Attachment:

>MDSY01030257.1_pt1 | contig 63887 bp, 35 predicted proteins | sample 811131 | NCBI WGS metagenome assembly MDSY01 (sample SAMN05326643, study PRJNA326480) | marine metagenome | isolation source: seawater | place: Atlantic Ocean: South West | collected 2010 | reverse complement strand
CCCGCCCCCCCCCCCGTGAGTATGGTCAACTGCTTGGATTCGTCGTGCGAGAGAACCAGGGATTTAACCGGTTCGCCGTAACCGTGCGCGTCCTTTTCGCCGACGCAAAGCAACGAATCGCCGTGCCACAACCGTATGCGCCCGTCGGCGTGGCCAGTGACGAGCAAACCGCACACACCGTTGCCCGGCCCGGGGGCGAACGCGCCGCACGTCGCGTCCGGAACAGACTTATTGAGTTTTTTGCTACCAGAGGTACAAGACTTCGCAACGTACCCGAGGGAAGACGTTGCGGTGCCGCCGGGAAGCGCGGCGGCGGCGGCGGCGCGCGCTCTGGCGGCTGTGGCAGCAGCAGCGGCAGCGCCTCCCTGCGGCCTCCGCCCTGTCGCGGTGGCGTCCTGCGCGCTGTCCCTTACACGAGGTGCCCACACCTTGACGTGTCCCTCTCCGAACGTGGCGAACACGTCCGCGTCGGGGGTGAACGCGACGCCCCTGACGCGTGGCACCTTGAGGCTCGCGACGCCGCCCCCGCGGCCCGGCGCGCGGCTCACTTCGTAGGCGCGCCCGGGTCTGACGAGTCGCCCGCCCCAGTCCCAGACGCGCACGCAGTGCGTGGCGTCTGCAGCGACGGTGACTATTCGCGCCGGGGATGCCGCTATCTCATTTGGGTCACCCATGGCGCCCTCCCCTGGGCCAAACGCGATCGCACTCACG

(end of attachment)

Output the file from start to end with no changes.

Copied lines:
>MDSY01030257.1_pt1 | contig 63887 bp, 35 predicted proteins | sample 811131 | NCBI WGS metagenome assembly MDSY01 (sample SAMN05326643, study PRJNA326480) | marine metagenome | isolation source: seawater | place: Atlantic Ocean: South West | collected 2010 | reverse complement strand
CCCGCCCCCCCCCCCGTGAGTATGGTCAACTGCTTGGATTCGTCGTGCGAGAGAACCAGGGATTTAACCGGTTCGCCGTAACCGTGCGCGTCCTTTTCGCCGACGCAAAGCAACGAATCGCCGTGCCACAACCGTATGCGCCCGTCGGCGTGGCCAGTGACGAGCAAACCGCACACACCGTTGCCCGGCCCGGGGGCGAACGCGCCGCACGTCGCGTCCGGAACAGACTTATTGAGTTTTTTGCTACCAGAGGTACAAGACTTCGCAACGTACCCGAGGGAAGACGTTGCGGTGCCGCCGGGAAGCGCGGCGGCGGCGGCGGCGCGCGCTCTGGCGGCTGTGGCAGCAGCAGCGGCAGCGCCTCCCTGCGGCCTCCGCCCTGTCGCGGTGGCGTCCTGCGCGCTGTCCCTTACACGAGGTGCCCACACCTTGACGTGTCCCTCTCCGAACGTGGCGAACACGTCCGCGTCGGGGGTGAACGCGACGCCCCTGACGCGTGGCACCTTGAGGCTCGCGACGCCGCCCCCGCGGCCCGGCGCGCGGCTCACTTCGTAGGCGCGCCCGGGTCTGACGAGTCGCCCGCCCCAGTCCCAGACGCGCACGCAGTGCGTGGCGTCTGCAGCGACGGTGACTATTCGCGCCGGGGATGCCGCTATCTCATTTGGGTCACCCATGGCGCCCTCCCCTGGGCCAAACGCGATCGCACTCACG